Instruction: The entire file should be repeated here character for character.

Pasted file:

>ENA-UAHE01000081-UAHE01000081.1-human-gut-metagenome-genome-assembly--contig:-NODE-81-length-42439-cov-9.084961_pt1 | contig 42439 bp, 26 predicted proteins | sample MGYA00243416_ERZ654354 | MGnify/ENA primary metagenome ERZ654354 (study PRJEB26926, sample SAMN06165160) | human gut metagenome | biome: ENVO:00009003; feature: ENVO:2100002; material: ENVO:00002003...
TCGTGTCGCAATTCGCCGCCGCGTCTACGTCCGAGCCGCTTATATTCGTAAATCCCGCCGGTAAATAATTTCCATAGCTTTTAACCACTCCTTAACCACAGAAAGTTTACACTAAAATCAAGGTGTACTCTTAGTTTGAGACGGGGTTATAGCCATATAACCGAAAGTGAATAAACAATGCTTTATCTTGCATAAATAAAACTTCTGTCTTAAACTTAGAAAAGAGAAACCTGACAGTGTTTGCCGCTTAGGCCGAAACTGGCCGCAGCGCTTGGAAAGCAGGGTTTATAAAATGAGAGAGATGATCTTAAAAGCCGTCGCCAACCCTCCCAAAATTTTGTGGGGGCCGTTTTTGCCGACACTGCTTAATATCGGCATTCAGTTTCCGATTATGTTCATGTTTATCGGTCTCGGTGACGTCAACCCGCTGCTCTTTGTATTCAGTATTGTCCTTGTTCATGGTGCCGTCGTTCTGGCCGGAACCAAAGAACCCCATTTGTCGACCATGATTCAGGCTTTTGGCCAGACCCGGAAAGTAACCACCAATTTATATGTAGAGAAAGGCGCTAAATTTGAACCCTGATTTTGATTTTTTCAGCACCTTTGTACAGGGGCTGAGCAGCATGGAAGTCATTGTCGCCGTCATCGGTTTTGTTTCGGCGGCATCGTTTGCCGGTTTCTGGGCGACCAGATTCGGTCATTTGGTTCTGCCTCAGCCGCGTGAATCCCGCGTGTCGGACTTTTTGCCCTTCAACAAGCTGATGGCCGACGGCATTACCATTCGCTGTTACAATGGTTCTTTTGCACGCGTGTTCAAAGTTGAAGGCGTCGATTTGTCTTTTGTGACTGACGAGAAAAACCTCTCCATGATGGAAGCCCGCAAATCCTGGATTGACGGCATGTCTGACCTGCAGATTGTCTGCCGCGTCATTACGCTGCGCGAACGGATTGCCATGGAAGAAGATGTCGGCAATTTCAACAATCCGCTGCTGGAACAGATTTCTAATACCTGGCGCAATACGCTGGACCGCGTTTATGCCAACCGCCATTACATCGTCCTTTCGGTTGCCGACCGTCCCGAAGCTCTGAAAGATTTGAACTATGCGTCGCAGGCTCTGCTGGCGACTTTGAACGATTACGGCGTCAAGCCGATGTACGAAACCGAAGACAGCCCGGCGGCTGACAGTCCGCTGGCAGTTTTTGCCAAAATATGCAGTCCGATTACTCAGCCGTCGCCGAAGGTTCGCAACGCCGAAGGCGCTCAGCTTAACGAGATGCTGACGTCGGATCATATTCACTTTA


>ENA-UAHE01000081-UAHE01000081.1-human-gut-metagenome-genome-assembly--contig:-NODE-81-length-42439-cov-9.084961_pt1 | contig 42439 bp, 26 predicted proteins | sample MGYA00243416_ERZ654354 | MGnify/ENA primary metagenome ERZ654354 (study PRJEB26926, sample SAMN06165160) | human gut metagenome | biome: ENVO:00009003; feature: ENVO:2100002; material: ENVO:00002003...
TCGTGTCGCAATTCGCCGCCGCGTCTACGTCCGAGCCGCTTATATTCGTAAATCCCGCCGGTAAATAATTTCCATAGCTTTTAACCACTCCTTAACCACAGAAAGTTTACACTAAAATCAAGGTGTACTCTTAGTTTGAGACGGGGTTATAGCCATATAACCGAAAGTGAATAAACAATGCTTTATCTTGCATAAATAAAACTTCTGTCTTAAACTTAGAAAAGAGAAACCTGACAGTGTTTGCCGCTTAGGCCGAAACTGGCCGCAGCGCTTGGAAAGCAGGGTTTATAAAATGAGAGAGATGATCTTAAAAGCCGTCGCCAACCCTCCCAAAATTTTGTGGGGGCCGTTTTTGCCGACACTGCTTAATATCGGCATTCAGTTTCCGATTATGTTCATGTTTATCGGTCTCGGTGACGTCAACCCGCTGCTCTTTGTATTCAGTATTGTCCTTGTTCATGGTGCCGTCGTTCTGGCCGGAACCAAAGAACCCCATTTGTCGACCATGATTCAGGCTTTTGGCCAGACCCGGAAAGTAACCACCAATTTATATGTAGAGAAAGGCGCTAAATTTGAACCCTGATTTTGATTTTTTCAGCACCTTTGTACAGGGGCTGAGCAGCATGGAAGTCATTGTCGCCGTCATCGGTTTTGTTTCGGCGGCATCGTTTGCCGGTTTCTGGGCGACCAGATTCGGTCATTTGGTTCTGCCTCAGCCGCGTGAATCCCGCGTGTCGGACTTTTTGCCCTTCAACAAGCTGATGGCCGACGGCATTACCATTCGCTGTTACAATGGTTCTTTTGCACGCGTGTTCAAAGTTGAAGGCGTCGATTTGTCTTTTGTGACTGACGAGAAAAACCTCTCCATGATGGAAGCCCGCAAATCCTGGATTGACGGCATGTCTGACCTGCAGATTGTCTGCCGCGTCATTACGCTGCGCGAACGGATTGCCATGGAAGAAGATGTCGGCAATTTCAACAATCCGCTGCTGGAACAGATTTCTAATACCTGGCGCAATACGCTGGACCGCGTTTATGCCAACCGCCATTACATCGTCCTTTCGGTTGCCGACCGTCCCGAAGCTCTGAAAGATTTGAACTATGCGTCGCAGGCTCTGCTGGCGACTTTGAACGATTACGGCGTCAAGCCGATGTACGAAACCGAAGACAGCCCGGCGGCTGACAGTCCGCTGGCAGTTTTTGCCAAAATATGCAGTCCGATTACTCAGCCGTCGCCGAAGGTTCGCAACGCCGAAGGCGCTCAGCTTAACGAGATGCTGACGTCGGATCATATTCACTTTA